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Some of the DHCFP key findings include:
--Massachusetts statewide unadjusted total medical expenses in the commercial market were $403 per member per month (PMPM) in 2009. Hospital inpatient and outpatient services accounted for 41% of unadjusted total medical expenses, while physician services represented 28%, followed by spending for prescription drugs at 17%.
--There is significant variation in unadjusted TME by payer, ranging from $356 PMPM for Neighborhood Health Plan to $412 PMPM for Blue Cross Blue Shield of Massachusetts. Unadjusted TME represents actual spending, and the reason for these variations requires further analysis. Among the potential contributing factors include differences in the health status of members, the geographic residence of members, utilization differences, provider network, and different payment rates and methods.
--There are considerable differences in TME by geographic area, based on member residence. At the regional level, unadjusted TME ranged from $372 PMPM in central Massachusetts to $426 PMPM in the North Shore region, a variation of nearly 15%.3
--There is a correlation between health status adjusted average TME for the residents of a city and the median income of that city.
--For individual cities and towns with at least 3,000 members, health status adjusted TME varied by as much as 60% for Blue Cross Blue Shield of Massachusetts (from a low of $305 in Holyoke to $489 in Watertown), 27% for Harvard Pilgrim Health Care (from a low of $353 in Lowell to $450 in Brookline), and 28% for Tufts Health Plan (from a low of $337 in Lowell to $431 in Newton).
(These findings seems to corroborate a similar trend noted in the attorney general's report, that health plan members living in higher-income zip codes cost far more when it comes to medical care than those living in lower income zip codes. With little variation in premiums, this suggests that the poor are subsidizing the higher-cost health care of wealthier residents.)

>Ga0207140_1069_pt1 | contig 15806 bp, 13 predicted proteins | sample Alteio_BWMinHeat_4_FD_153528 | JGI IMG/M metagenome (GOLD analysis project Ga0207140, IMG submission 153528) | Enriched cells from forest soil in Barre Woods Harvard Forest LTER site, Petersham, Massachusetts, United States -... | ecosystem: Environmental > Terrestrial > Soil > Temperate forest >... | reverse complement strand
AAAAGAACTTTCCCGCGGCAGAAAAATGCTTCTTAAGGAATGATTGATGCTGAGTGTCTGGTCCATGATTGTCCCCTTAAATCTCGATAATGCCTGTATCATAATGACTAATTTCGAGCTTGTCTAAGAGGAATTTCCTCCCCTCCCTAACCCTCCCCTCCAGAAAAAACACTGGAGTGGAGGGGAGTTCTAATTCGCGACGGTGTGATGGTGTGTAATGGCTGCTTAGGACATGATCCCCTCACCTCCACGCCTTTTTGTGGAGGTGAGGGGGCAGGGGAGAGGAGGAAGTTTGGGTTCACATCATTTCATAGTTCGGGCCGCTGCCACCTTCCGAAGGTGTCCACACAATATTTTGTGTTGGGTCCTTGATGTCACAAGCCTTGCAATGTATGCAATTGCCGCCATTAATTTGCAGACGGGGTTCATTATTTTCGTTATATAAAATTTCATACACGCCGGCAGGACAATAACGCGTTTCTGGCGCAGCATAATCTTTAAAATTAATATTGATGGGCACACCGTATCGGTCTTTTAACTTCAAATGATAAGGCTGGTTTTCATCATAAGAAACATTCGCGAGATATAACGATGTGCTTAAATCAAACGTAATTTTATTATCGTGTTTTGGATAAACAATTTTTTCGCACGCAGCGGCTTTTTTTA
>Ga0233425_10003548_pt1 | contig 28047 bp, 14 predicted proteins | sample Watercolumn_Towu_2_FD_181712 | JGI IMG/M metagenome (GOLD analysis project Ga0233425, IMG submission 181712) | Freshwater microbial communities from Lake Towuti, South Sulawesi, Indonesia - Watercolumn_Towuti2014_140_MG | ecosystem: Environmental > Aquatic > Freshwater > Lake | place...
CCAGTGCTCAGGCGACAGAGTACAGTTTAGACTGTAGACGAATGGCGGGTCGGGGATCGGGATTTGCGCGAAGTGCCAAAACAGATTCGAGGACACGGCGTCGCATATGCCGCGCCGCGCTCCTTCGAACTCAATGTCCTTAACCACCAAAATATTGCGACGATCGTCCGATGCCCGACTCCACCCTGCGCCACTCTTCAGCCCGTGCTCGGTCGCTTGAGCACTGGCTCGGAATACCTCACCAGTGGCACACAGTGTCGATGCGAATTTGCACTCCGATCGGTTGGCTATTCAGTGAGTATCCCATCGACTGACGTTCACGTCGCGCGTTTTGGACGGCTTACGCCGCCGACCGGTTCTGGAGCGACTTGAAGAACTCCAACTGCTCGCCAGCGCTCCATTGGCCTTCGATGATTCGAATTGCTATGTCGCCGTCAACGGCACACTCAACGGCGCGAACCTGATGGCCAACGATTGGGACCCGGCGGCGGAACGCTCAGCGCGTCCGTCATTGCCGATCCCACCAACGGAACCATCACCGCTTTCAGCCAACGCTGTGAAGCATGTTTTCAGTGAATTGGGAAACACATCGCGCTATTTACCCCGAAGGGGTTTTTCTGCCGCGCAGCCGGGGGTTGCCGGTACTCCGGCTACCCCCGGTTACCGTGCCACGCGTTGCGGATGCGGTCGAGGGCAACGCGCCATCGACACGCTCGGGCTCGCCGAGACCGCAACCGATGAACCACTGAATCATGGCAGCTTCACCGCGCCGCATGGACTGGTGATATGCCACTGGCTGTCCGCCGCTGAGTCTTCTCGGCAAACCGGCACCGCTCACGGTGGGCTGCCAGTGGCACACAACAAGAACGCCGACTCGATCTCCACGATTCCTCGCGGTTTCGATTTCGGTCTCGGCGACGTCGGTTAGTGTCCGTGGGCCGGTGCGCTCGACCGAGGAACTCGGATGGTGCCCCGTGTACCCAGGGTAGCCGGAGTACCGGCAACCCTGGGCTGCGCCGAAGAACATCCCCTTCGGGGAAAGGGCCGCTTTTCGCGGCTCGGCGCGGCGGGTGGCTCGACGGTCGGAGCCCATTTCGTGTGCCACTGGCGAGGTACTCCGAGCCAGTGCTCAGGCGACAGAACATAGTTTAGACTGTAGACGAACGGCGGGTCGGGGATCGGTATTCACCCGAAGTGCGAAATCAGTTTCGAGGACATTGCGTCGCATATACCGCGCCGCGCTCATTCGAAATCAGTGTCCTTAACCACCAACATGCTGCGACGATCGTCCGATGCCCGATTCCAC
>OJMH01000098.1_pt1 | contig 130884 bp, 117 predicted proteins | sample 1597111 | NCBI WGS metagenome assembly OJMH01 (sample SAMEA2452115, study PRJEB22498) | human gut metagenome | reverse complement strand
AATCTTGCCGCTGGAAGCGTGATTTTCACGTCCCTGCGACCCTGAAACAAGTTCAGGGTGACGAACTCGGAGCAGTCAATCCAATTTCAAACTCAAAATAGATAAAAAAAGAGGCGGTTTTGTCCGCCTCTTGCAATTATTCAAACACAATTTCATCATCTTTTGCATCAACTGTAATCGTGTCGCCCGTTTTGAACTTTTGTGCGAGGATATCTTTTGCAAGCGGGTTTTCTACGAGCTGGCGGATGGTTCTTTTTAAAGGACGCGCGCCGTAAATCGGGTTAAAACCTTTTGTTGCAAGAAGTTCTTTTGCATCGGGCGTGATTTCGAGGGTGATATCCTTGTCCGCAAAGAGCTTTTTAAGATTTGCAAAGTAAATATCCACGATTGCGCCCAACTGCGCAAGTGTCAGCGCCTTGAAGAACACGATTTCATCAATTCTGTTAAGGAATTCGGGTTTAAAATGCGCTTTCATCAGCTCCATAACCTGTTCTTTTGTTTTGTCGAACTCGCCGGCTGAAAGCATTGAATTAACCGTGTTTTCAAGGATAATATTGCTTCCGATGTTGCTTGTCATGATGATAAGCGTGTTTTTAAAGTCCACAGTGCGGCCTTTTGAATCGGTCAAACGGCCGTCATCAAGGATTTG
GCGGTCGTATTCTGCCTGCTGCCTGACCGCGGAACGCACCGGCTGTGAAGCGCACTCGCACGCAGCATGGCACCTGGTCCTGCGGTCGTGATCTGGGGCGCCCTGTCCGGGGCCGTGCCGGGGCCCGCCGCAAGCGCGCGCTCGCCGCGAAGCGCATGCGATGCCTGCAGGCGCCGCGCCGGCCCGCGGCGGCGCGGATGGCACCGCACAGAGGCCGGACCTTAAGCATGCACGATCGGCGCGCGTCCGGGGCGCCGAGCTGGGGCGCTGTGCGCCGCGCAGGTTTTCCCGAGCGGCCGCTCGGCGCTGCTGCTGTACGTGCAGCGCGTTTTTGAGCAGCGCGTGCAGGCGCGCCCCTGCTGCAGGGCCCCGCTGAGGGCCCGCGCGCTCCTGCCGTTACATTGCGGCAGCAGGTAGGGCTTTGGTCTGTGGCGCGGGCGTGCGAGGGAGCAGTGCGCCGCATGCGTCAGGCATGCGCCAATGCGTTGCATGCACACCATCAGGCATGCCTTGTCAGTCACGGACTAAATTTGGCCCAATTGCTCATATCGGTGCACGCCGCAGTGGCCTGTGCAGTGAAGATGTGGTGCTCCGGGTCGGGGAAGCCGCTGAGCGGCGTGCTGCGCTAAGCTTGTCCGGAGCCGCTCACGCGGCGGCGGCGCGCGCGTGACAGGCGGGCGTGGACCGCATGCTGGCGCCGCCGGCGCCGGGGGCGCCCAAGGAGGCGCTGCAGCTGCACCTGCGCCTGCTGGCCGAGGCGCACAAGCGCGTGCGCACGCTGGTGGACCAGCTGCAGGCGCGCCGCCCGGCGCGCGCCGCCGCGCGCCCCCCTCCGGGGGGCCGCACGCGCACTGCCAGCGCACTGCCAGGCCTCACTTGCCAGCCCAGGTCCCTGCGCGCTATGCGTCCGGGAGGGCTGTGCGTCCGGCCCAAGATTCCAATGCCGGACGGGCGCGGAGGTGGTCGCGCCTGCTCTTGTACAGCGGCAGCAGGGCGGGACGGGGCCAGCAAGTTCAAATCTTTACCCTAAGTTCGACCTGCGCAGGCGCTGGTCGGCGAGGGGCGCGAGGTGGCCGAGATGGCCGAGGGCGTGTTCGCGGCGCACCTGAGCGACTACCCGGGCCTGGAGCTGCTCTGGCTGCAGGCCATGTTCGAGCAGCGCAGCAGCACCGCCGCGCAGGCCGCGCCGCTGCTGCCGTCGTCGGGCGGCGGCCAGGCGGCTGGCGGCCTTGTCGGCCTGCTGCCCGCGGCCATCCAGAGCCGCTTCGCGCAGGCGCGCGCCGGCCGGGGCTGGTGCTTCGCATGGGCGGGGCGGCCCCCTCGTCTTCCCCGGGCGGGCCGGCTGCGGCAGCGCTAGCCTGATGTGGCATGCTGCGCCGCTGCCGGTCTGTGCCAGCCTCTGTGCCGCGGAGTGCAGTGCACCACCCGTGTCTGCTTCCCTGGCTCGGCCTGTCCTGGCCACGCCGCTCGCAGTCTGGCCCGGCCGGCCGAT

--The health status adjusted TME of members in managed care plans was higher than TME for non-managed members for Blue Cross Blue Shield of Massachusetts and Harvard Pilgrim Health Care and virtually identical for Tufts Health Plan.
--There is significant variation in health status adjusted TME across primary care physician groups, with a difference of 55% among physician groups in one payer’s network.
--Health plan membership is disproportionately concentrated at physician local practice groups with higher TME. Two of the three largest payers had more than half of their managed care members at physician local practice groups with health status adjusted TME above the median for all physician groups. This concentration of membership at physician groups with relatively high TME likely contributes to higher overall medical spending on a statewide level.
The report concludes with the understatement of the week: "The significant variation in TME identified across geographic regions and primary care physician local practice groups suggest that there are opportunities to reduce health care spending in Massachusetts."
This massive data dump from state policymakers and regulators comes in advance of hearings beginning Monday on the cost of care and how to control it. Hopefully all of this information will help lawmakers come up with some solutions.
This program aired on June 24, 2011. The audio for this program is not available.
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